will generally be dependent on the application domain for which the VE is being built. Real-world simulation applications will be highly bound by the graphics and network protocols and by consistency issues; information visualization and scientific visualization applications will be bound by the computational performance and will involve issues of massive data management (Bryson and Levit, 1992; Ellis et al., 1991). Some applications, such as architectural visualization, will require photorealistic rendering; others, such as information display, will not. Thus the particular hardware and software required for VE implementation will depend on the application domain targeted. There are some commonalities of hardware and software requirements, and it is those commonalities on which we focus in our examination of the state of the art of computer hardware and software for the construction of real-time, three-dimensional virtual environments.
The ubiquity of computer graphics workstations capable of real-time, three-dimensional display at high frame rates is probably the key development behind the current push for VEs today. We have had flight simulators with significant graphics capability for years, but they have been expensive and not widely available. Even worse, they have not been readily programmable. Flight simulators are generally constructed with a specific purpose in mind, such as providing training for a particular military plane. Such simulators are microcoded and programmed in assembly language to reduce the total number of graphics and central processing unit cycles required. Systems programmed in this manner are difficult to change and maintain. Hardware upgrades for such systems are usually major undertakings with a small customer base. An even larger problem is that the software and hardware developed for such systems are generally proprietary, thus limiting the availability of the technology. The graphics workstation in the last 5 years has begun to supplant the special-purpose hardware of the flight simulator, and it has provided an entry pathway to the large numbers of people interested in developing three-dimensional VEs. The following section is a survey of computer graphics workstations and graphics hardware that are part of the VE development effort.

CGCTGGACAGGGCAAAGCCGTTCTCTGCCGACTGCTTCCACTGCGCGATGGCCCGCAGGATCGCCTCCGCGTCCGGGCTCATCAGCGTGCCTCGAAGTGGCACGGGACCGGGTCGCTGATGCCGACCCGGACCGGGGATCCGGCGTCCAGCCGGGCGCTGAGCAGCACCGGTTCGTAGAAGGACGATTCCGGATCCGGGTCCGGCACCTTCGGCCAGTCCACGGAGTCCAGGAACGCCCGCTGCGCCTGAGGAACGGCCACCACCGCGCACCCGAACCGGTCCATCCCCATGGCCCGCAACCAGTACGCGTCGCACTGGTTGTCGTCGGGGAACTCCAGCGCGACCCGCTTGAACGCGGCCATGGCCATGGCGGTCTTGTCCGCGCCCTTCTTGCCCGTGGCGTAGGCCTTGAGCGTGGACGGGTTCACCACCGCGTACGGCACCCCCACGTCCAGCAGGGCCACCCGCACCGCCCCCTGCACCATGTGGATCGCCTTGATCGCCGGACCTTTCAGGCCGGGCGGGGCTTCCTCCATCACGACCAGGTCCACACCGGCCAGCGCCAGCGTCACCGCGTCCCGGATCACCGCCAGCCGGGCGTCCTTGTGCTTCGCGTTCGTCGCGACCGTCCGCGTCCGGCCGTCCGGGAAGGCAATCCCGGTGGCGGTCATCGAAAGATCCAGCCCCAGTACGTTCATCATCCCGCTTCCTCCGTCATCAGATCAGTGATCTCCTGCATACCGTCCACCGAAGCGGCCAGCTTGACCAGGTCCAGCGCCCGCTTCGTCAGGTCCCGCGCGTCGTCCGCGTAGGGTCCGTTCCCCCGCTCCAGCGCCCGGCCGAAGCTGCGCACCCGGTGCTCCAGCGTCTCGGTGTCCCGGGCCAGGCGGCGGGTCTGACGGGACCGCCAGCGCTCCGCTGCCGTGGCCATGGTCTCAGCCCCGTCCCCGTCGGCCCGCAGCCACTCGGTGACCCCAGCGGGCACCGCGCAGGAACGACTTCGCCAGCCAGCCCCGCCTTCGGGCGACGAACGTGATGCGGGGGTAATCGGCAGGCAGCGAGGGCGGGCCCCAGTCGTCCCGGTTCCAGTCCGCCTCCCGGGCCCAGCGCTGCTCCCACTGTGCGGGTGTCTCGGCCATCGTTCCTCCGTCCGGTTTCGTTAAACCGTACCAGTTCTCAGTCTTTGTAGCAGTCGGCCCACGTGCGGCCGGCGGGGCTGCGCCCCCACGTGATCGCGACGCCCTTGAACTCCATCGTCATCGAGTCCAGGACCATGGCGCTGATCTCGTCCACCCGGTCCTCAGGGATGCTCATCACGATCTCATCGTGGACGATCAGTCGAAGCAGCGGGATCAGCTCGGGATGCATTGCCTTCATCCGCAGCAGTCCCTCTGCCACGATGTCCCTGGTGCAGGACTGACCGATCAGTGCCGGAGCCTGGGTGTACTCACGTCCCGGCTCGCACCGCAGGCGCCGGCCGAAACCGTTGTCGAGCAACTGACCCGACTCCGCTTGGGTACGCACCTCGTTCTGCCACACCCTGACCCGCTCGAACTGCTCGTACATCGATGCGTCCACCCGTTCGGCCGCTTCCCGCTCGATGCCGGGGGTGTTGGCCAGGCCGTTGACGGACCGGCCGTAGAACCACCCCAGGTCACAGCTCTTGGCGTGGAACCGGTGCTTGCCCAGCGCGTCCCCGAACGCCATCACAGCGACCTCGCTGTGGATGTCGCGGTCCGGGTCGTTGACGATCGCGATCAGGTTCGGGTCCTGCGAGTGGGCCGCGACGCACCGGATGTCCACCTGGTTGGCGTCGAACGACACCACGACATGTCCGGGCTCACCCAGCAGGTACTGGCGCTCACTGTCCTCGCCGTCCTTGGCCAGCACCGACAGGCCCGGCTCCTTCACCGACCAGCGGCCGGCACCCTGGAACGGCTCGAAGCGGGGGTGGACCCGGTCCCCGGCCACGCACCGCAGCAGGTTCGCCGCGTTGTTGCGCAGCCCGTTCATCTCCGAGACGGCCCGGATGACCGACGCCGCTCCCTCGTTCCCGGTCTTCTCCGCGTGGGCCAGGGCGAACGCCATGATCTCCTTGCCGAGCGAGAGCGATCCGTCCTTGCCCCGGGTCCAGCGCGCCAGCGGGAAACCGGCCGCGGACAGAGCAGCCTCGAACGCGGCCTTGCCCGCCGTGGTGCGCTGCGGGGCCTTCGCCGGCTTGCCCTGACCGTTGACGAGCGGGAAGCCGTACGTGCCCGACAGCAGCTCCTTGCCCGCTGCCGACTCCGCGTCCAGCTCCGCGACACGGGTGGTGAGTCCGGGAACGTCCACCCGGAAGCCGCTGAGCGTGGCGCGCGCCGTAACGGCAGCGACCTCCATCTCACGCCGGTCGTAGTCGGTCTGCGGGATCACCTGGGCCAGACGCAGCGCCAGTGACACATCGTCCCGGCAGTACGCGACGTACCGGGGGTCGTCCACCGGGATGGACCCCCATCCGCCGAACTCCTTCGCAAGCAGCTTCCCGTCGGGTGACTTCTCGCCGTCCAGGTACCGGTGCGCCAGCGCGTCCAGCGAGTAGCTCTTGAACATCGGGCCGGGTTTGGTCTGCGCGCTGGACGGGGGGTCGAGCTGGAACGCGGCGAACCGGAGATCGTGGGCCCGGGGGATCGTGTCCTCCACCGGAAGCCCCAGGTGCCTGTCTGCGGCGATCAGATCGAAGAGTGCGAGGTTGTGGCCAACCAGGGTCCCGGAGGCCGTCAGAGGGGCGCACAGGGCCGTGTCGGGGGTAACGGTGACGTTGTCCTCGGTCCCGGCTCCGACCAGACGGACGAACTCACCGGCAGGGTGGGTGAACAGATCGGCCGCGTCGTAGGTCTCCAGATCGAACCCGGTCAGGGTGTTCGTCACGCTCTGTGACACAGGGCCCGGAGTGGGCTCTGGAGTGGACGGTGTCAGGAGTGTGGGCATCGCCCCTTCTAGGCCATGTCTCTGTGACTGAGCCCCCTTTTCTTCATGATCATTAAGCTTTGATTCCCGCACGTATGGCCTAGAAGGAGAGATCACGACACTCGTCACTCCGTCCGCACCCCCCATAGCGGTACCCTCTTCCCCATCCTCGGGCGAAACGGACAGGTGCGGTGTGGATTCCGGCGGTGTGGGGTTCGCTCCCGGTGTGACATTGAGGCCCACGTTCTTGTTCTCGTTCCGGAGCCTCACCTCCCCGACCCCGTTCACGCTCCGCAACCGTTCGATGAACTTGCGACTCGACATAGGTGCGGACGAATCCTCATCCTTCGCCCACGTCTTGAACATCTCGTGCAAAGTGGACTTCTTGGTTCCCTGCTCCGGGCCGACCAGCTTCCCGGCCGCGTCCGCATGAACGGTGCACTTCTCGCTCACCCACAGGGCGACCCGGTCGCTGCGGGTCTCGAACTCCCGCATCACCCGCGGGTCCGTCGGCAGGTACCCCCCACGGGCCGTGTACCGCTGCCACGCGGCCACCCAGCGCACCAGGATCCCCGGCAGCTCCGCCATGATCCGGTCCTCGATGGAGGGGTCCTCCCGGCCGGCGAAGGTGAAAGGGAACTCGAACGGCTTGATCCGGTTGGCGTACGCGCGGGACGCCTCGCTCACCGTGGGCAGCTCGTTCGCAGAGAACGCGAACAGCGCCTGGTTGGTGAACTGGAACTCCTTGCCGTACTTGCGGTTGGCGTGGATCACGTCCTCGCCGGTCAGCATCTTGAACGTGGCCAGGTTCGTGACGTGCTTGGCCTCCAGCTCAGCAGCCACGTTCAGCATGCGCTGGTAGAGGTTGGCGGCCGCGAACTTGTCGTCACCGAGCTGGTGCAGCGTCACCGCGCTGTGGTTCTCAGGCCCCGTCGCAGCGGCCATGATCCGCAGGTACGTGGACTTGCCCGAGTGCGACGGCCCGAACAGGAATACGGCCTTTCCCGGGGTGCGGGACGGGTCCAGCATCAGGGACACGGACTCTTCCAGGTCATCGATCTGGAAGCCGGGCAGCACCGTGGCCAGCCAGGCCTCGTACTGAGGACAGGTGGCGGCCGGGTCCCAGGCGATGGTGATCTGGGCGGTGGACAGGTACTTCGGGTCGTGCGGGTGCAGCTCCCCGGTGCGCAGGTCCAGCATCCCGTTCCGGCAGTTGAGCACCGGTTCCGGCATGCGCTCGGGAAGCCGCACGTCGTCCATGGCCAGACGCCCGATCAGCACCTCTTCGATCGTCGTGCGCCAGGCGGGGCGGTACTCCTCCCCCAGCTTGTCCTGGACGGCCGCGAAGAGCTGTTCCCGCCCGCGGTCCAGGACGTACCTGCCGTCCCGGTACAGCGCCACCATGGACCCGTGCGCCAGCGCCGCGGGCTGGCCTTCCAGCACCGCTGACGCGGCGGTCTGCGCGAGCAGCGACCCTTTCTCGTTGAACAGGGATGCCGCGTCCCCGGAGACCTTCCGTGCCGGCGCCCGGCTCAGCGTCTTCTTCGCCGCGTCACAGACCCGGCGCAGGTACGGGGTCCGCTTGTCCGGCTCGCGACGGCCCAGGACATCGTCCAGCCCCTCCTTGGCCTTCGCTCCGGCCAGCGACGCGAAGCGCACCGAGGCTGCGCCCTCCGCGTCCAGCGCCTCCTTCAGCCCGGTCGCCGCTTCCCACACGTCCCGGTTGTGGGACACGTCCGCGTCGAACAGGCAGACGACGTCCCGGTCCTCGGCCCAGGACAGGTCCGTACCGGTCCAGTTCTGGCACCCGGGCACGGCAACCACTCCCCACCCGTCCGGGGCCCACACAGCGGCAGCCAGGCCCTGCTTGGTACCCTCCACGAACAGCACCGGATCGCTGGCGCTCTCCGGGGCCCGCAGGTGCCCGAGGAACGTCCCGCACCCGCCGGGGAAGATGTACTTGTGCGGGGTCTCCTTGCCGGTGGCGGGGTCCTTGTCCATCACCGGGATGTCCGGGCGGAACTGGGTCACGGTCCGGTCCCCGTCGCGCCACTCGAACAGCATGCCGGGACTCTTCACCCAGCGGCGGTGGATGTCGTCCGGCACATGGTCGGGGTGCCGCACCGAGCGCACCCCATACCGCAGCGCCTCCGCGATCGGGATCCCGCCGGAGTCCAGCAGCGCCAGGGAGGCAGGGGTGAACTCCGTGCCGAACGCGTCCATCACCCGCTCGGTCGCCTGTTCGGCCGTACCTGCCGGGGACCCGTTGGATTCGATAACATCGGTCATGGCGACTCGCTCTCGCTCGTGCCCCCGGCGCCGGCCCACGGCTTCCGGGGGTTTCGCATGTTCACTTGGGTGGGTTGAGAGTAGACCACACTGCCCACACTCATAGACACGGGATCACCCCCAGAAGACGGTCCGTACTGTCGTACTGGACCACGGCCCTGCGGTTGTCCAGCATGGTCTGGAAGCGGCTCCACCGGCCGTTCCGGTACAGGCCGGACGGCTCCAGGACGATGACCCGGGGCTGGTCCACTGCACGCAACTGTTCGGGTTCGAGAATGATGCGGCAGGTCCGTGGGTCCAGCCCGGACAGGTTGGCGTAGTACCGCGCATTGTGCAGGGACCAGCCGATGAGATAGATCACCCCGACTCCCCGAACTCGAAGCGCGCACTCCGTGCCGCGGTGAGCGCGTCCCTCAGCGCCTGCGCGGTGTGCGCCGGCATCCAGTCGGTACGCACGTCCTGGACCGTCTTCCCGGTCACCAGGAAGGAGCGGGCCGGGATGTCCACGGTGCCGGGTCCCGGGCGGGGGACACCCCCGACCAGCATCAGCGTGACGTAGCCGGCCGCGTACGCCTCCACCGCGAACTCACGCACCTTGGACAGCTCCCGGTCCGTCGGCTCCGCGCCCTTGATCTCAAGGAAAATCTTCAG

Graphics performance is difficult to measure because of the widely varying complexity of visual scenes and the different hardware and software approaches to computing and displaying visual imagery. The most